The researchers focused on mechanism number two here, for several reasons. In this case, sperm happen to carry a similar receptor for acetophenone as that which the nose uses to detect it in the first place. Furthermore, they could look for epigenetic modifications to the control region of the actual gene in the sperm which codes for the acetophone detector. The full fate of odorants like acetophenone, once they are inhaled, still remains to be seen. The idea that acetophone gets into the bloodstream and then to the sperm may have a certain appeal, but it is difficult to actually prove that unambiguously without many controls.
The reason a lot of neuroscientists are excited about this work is that the researchers were also able to show that the regions of the pup’s smell-brain (the olfactory glomeruli) that specifically process acetophonone were much larger than normal. These astonishing effects were also found in the grandpups of the original mouse which underwent the fear conditioning. What confounds is that the changes that took place in the sperm, (or gauged another way, the selection from a pre-existing palette of freshly-minted sperm options), have somehow underwritten the construction of the brain in the next generation. Or so it would appear.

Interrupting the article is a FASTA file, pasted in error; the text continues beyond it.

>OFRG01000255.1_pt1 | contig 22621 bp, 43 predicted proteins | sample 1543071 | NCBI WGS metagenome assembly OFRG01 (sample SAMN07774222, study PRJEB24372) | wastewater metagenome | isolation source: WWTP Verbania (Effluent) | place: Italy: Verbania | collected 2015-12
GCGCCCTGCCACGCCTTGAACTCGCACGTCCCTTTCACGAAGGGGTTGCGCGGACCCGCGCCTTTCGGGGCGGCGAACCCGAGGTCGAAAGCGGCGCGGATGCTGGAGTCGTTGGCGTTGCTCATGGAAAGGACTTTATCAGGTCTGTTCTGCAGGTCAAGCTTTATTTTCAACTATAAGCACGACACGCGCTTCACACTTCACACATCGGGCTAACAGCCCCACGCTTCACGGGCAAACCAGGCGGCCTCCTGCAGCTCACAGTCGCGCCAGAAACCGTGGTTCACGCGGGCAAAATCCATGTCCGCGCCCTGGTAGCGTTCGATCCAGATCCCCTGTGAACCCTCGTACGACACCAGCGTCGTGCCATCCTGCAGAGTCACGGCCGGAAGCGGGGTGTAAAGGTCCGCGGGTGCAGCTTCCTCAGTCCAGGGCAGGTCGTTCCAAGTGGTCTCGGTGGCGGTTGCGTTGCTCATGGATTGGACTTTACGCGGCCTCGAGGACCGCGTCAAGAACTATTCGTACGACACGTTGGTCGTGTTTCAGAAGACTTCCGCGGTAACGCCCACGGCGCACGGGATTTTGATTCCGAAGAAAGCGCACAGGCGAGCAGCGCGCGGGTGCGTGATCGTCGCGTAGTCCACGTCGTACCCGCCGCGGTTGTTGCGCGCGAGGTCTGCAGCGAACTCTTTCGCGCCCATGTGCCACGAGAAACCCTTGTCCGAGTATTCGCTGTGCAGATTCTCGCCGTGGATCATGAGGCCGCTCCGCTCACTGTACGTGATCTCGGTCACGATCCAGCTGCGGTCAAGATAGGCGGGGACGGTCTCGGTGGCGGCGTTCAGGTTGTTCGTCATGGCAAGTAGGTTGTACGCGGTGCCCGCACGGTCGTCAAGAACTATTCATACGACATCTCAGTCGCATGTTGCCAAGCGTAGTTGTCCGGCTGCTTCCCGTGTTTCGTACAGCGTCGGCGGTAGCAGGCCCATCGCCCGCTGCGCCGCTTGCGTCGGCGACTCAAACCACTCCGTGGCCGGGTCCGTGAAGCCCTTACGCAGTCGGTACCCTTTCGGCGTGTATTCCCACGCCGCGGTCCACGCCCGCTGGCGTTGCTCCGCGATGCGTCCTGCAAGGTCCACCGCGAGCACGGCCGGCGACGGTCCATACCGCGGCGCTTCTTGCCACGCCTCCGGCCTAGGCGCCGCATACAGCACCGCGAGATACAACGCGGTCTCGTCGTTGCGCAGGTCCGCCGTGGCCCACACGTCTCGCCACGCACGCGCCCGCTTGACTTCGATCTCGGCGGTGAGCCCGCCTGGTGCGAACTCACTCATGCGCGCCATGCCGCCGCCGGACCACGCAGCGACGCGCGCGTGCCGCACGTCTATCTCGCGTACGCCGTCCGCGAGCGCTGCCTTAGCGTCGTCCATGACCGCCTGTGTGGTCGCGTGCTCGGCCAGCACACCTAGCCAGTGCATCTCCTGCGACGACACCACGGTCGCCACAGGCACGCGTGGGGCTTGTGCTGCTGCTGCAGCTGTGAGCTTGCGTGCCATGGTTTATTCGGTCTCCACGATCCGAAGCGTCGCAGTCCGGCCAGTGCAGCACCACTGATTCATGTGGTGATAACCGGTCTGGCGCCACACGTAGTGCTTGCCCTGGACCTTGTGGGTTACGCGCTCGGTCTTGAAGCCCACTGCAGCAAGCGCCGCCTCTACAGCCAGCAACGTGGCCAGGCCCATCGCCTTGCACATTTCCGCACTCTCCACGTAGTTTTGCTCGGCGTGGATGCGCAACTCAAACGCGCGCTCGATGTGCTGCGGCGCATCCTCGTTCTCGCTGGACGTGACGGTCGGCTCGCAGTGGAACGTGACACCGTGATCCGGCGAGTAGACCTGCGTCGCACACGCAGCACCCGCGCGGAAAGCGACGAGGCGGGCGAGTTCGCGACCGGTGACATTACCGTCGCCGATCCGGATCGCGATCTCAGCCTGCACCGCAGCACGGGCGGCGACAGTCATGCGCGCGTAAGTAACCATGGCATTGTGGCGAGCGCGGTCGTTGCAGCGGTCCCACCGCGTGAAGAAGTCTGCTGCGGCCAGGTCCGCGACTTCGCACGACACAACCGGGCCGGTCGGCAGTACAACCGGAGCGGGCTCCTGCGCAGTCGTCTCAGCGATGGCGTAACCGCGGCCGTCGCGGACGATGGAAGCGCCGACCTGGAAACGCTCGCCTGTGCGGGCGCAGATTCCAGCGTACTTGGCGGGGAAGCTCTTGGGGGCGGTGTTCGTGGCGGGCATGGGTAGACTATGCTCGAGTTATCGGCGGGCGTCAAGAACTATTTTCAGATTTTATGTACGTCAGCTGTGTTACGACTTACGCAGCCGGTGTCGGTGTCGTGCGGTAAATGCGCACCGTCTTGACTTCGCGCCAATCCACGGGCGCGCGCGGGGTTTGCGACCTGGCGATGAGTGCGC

So it seems we now have an experimental base established, through which various mechanisms of the transmission of specific experiences to offspring can be further probed. The actual bandwidth, in bits per second, between brain (which presumably acts as the main detector and controller of experienced-based modifications) and balls is not known. There are certainly nerves that feed the gonads, and also various chemicals of influence that are timely spritzed into the bloodstream. Additionally, there can be fine-scale temperature regulation within the deep vaults of the seminiferous tubule file system (the hatchery bank where sperm are halved) that directly bear on the final product.
We should note that beyond the controlled setting of a caged laboratory mouse isolated from nearly every other possible experience in life, such effects would probably be harder to observe. As humans, we absorb and respond to a constant and diverse onslaught of potentially significant stimuli in any given day. Reliably transmitting any one microexperience in isolation directly to our gonads would be difficult to imagine. However, if males did not in fact dump some level of environmental experience into their sperm each day, then what other reason has been offered to date to explain the prolific turnover of these minions?